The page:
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1st May

2015

Nervous System often the “Magic” behind Manual Therapy

In health care today, the term Evidence Based Medicine, is being used frequently, and demanded by the industry and insurance companies, to justify our use of treatment methods.  In the field of orthopedic physical therapy, there is now a growing and substantial body of evidence that shows positive outcome following treatment with orthopedic manual therapy, including therapeutic exercise therapy, for a variety of conditions, including even degenerative conditions such as osteoarthritis.

But what is the mechanism behind this “magic”, since surely such treatment cannot change or reverse the arthritic condition or degenerative disc?  Unfortunately, there is a great number of practitioners who claim that the reduced symptoms are due to some miraculous healing power of the treatment, or because the treatment corrected joint subluxations or “joints being out”.  Although joint “locking” occasionally occurs, the truth typically is far from the above.

I have in past newsletters discussed the biomechanical effects of orthopedic manual therapy, which is important in order to restore normal mobility.  However, the neurophysiological effects of treatment may be of even greater importance.

When a person is in pain, there is increased discharge of nerve impulses from nerve fibers capable of causing pain, from certain tissues in the body.  This in turn causes specific deep muscles to contract, or “guard”, limiting motion, and compromising oxygen delivery and circulation, further adding to our pain perception. When we experience pain, there is also activation of the sympathetic nervous system, or the fight and flight system, specifically targeting the involved area, and neurologically related areas farther away.  This in turn may make our sensory organs more sensitive, including the pain nerve fibers, and less stimulation of these fibers is necessary to make them fire.  For people who develop more pronounced sensitization, often in chronic pain conditions, this mechanism is particularly pronounced.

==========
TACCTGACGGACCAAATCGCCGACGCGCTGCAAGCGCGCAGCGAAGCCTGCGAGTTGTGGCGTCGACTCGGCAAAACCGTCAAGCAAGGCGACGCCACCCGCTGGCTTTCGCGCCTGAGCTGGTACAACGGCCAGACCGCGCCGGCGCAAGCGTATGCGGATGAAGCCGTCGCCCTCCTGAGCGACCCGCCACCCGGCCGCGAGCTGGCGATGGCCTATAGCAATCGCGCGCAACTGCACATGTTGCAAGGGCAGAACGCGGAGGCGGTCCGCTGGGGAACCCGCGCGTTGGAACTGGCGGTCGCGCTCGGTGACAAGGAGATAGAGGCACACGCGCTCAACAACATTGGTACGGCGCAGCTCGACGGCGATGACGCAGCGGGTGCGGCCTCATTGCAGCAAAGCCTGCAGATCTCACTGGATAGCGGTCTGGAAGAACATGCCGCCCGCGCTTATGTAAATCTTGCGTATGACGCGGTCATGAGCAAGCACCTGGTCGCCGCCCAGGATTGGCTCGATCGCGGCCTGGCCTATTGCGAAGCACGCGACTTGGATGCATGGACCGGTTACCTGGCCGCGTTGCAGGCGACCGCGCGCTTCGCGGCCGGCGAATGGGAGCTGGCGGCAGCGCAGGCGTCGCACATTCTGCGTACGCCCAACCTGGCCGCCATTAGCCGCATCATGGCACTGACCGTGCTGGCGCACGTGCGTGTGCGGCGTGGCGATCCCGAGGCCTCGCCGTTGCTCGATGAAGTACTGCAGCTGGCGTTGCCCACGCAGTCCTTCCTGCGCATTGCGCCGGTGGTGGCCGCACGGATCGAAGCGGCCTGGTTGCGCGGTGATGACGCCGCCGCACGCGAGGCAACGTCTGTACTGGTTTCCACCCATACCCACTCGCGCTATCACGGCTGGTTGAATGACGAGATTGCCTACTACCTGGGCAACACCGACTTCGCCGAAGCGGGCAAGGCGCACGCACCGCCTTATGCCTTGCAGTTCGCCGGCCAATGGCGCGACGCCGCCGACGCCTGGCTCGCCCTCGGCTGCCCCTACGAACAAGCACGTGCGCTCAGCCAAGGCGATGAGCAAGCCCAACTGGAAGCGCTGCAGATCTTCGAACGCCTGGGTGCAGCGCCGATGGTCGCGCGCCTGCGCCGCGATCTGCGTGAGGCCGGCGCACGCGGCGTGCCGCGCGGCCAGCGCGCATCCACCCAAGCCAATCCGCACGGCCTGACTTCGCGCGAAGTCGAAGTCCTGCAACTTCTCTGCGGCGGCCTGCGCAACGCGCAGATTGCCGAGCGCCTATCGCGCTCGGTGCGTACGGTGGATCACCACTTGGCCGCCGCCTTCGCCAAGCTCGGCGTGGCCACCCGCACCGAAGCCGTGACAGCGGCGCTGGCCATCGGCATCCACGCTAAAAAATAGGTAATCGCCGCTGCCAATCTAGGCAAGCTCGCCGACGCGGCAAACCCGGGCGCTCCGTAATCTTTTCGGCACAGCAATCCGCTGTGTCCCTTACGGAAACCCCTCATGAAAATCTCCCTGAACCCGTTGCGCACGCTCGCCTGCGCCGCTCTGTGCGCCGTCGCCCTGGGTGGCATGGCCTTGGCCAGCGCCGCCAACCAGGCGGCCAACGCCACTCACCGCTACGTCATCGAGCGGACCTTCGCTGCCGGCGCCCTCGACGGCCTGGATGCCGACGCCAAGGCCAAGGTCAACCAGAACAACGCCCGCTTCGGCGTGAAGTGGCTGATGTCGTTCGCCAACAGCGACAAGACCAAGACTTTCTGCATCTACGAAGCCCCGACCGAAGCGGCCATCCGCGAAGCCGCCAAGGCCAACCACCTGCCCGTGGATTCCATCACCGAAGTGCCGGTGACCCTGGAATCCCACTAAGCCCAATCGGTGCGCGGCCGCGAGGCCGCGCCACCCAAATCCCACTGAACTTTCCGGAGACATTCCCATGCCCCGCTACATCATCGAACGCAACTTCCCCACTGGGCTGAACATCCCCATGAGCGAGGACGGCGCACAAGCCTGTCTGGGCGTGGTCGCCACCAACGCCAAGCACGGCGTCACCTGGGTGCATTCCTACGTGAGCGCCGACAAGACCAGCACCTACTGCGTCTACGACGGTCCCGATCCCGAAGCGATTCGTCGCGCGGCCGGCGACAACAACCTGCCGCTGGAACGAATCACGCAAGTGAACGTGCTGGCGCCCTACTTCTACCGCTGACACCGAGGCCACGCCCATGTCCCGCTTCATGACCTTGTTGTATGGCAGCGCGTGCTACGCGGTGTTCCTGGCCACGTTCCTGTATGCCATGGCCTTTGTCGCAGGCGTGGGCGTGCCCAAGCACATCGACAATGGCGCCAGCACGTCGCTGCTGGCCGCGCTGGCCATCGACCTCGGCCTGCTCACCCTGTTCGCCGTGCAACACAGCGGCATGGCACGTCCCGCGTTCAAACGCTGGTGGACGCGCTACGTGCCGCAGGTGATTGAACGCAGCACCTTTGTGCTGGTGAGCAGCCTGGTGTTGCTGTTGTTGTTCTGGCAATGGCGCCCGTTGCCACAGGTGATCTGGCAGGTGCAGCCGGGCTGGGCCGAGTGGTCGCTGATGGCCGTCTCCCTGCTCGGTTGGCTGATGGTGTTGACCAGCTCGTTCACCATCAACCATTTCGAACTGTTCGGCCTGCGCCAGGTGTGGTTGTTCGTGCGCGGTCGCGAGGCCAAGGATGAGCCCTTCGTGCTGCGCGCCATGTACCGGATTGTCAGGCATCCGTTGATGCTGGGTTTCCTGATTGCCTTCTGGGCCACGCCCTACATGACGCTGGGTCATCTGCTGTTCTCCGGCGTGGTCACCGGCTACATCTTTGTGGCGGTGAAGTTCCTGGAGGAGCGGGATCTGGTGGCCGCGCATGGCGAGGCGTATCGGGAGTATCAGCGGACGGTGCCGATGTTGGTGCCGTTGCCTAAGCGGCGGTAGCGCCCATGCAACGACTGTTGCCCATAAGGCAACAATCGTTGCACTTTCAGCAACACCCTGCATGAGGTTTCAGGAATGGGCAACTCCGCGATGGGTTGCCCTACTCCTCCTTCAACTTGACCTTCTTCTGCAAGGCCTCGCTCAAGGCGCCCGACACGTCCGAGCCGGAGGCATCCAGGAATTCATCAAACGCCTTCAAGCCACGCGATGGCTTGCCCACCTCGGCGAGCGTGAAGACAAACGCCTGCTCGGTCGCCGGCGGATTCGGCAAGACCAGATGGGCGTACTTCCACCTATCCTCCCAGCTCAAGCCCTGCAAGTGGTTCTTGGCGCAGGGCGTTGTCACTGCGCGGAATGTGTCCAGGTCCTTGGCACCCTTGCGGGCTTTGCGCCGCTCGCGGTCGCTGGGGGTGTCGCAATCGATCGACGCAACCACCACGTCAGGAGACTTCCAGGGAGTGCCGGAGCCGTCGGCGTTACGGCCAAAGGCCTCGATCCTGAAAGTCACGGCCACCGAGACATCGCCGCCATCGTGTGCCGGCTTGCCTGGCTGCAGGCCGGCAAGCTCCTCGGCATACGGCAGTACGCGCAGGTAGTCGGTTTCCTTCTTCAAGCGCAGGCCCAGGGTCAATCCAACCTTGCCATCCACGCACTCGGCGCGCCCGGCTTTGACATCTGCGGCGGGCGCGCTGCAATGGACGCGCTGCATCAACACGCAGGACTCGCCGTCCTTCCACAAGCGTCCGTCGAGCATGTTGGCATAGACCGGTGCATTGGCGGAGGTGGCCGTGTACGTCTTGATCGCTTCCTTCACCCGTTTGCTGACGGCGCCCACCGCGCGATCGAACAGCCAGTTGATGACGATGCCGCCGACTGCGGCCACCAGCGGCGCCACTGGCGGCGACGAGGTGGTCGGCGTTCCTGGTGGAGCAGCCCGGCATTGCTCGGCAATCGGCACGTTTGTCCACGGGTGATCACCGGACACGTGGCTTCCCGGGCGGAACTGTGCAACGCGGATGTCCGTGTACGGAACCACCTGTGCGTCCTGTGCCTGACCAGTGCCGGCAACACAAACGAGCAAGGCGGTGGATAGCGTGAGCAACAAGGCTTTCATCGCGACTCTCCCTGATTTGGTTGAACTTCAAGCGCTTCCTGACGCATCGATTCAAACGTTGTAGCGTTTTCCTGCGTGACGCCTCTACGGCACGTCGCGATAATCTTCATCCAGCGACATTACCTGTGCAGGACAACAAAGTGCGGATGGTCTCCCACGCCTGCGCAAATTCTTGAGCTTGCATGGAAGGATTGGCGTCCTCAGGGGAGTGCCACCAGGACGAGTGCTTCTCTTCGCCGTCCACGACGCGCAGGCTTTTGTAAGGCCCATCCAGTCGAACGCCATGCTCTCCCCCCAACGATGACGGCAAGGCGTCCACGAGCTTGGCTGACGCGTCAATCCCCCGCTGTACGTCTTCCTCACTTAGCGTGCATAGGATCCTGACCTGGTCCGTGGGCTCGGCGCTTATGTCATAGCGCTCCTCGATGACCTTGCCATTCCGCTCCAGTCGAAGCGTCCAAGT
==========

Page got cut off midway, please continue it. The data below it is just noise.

There is a constant interaction between nerve pathways that inhibit perception of pain, and facilitate perception of pain.  When the latter dominate, and reach a certain pain threshold, we perceive pain, but only when the threshold has been reached.  We can think of this as a glass filled with water.  Under normal circumstances, stimulation of various sensory nerves imbedded in joint capsules, including some of the pain nerve fibers, only partially fill up the glass, and we do not experience pain.  However, often times a region or spinal segment becomes “facilitated” or sensitized, markedly amplifying these nerve impulses, and the water fills up the glass, and spills over, resulting in pain perception.  Once this has occurred, the pain-muscle guarding cycle can be self perpetuating.  The longer this process remains, the more the nervous system can get sensitized.

What we can accomplish with skilled manual therapy, is inhibit some of the nerve pathways that facilitate our perception of pain, including the sympathetic nerve fibers, to reduce the neural facilitation and raise the threshold at which pain fibers fire.  Techniques such as soft tissue mobilization, and in particular joint mobilization or manipulation, and manual traction may all be effective in accomplishing this, while also increasing mobility and reducing protective muscle guarding.  Stress, anxiety or other emotional issues can also add to the facilitation or sensitization process, and therefore empathy and a caring attitude shown by the treating physical therapist will help to “empty the glass” of nerve receptor discharge, and lower the pain perceived.

In order to have long lasting improvement, we also need to apply exercise physiology, to restore normal active movement and tissue tolerance to strain with daily activities.  This entails a specifically targeted and progressed exercise rehabilitation program.

So the magic here lies within ourselves and especially in the nervous system, and the manual physical therapist simply applies tools to activate or deactivate neurophysiological mechanisms to a more normal state, necessary for healing and recovery of normal movement.

Although this letter describes this topic in a simplified fashion, I hope you find it of interest, so please feel free to share it with others.  Additional details were provided in the December, 2014 newsletter.   To read past newsletters, and to see our free consultation offer, please visit www.mossbergpt.com.

With best wishes for good health,

Gunnar

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